Lockdown should spur us to treasure Norfolk’s green spaces, campaigners say

More should be done to ensure green spaces are protected once the coronavirus pandemic has passed, s

More should be done to ensure green spaces are protected once the coronavirus pandemic has passed, say campaigners. Pic: Supplied by Norfolk County Council - Credit: Archant

Coronavirus lockdown has led to a surge in appreciation for green spaces, prompting campaigners to press for more protection for Norfolk’s once the pandemic ends.

Michael Rayner, from CPRE Norfolk. Pic: CPRE Norfolk.

Michael Rayner, from CPRE Norfolk. Pic: CPRE Norfolk. - Credit: CPRE Norfolk

A new survey showed nearly two-thirds of people feel protecting green spaces should be a higher priority for the government when lockdown ends.

The poll was commissioned by the Campaign to Protect Rural England, which has a branch in Norfolk, and the National Federation of Women’s Institutes.

While the coronavirus restrictions have limited where people can go, green spaces are being used by people for exercise.

And the survey showed 53pc of people said they appreciated local green spaces more, since social distancing measures came in.

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It comes after recent consultation on the latest Greater Norwich Local Plan - a blueprint for where thousands of homes will be built in the next two decades.

Broadland District Council, Norwich City Council and South Norfolk Council are working together with Norfolk County Council to prepare that plan.

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And campaigners from CPRE Norfolk hope the importance of green spaces will be reflected in that blueprint, due to be submitted to the government next year.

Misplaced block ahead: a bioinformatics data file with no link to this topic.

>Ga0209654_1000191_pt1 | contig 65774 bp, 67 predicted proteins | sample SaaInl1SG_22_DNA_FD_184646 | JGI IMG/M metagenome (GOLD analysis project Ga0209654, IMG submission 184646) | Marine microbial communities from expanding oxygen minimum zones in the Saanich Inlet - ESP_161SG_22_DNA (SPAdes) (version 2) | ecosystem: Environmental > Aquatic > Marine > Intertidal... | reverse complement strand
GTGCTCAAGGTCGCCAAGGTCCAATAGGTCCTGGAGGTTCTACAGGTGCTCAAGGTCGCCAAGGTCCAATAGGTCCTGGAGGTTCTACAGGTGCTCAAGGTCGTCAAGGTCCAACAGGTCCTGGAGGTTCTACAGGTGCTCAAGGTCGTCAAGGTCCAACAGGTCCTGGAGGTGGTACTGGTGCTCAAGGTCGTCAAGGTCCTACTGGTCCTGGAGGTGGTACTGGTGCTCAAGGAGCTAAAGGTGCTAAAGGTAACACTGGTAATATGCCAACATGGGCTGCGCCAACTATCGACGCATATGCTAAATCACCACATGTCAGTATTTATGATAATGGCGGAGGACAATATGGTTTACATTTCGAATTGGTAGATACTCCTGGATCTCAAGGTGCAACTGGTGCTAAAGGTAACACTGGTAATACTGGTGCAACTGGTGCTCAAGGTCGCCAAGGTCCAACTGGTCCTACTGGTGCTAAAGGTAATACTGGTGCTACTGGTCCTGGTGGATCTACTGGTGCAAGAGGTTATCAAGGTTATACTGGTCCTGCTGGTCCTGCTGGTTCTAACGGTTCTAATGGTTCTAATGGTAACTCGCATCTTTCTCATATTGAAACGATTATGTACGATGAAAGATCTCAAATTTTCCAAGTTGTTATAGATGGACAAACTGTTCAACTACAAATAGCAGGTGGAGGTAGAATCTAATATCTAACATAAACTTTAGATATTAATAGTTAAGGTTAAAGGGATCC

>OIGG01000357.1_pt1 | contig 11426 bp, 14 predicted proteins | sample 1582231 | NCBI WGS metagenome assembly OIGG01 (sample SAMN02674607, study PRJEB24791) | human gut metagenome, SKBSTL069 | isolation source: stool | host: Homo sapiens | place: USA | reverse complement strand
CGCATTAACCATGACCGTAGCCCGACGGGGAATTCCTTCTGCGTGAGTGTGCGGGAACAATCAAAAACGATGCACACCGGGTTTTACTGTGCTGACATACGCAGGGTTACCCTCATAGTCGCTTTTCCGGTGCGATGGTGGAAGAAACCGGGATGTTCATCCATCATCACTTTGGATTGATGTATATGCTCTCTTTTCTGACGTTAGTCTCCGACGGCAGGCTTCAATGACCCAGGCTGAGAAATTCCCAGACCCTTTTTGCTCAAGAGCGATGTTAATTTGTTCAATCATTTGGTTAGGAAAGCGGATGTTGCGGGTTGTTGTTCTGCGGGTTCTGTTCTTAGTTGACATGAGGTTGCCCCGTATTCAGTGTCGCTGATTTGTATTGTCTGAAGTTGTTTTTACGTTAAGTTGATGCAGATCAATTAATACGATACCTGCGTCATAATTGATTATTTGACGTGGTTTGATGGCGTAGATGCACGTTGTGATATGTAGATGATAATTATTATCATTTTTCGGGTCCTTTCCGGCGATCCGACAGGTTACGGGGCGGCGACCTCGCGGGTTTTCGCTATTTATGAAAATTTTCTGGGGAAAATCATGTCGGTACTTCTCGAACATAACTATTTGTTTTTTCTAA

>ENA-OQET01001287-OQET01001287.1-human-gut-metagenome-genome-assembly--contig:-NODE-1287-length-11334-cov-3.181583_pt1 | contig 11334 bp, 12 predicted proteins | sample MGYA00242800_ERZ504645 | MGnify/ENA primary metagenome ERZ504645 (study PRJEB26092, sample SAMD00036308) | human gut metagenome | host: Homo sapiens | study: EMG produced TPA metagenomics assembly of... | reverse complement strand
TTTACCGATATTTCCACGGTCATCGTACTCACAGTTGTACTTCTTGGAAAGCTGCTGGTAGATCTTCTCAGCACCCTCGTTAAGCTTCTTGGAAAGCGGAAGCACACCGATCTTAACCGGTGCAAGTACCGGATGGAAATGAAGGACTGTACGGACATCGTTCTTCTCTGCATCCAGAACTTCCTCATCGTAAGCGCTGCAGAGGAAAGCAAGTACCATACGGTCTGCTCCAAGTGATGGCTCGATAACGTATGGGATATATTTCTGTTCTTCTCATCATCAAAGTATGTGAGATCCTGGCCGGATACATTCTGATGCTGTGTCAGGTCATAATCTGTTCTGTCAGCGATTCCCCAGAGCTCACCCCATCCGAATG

Michael Rayner, Planning Campaigns Consultant for CPRE Norfolk, said: “The need for all of us to be able to connect to one another and to local green spaces is clear, with our countryside next door being a vital asset to be valued.

“We hope that securing this will become part of the ‘new normal’ as the country moves forwards in the coming months, and that the Greater Norwich Local Plan will take every opportunity to improve this connectivity.”

Lynne Stubbings, chair of the National Federation of Women’s Institutes, said: “So many of us have discovered pockets of green right on our doorsteps – a chance to get out in the fresh air, exercise, and support our mental wellbeing, which has been an oasis in difficult times.

“Yet too many of these places are threatened - by pollution, litter or the impacts of climate change. As we look to rebuild after the crisis, we must make sure that we continue to cherish our communities and this new sense of connectedness – both to each other and to our local environment.”

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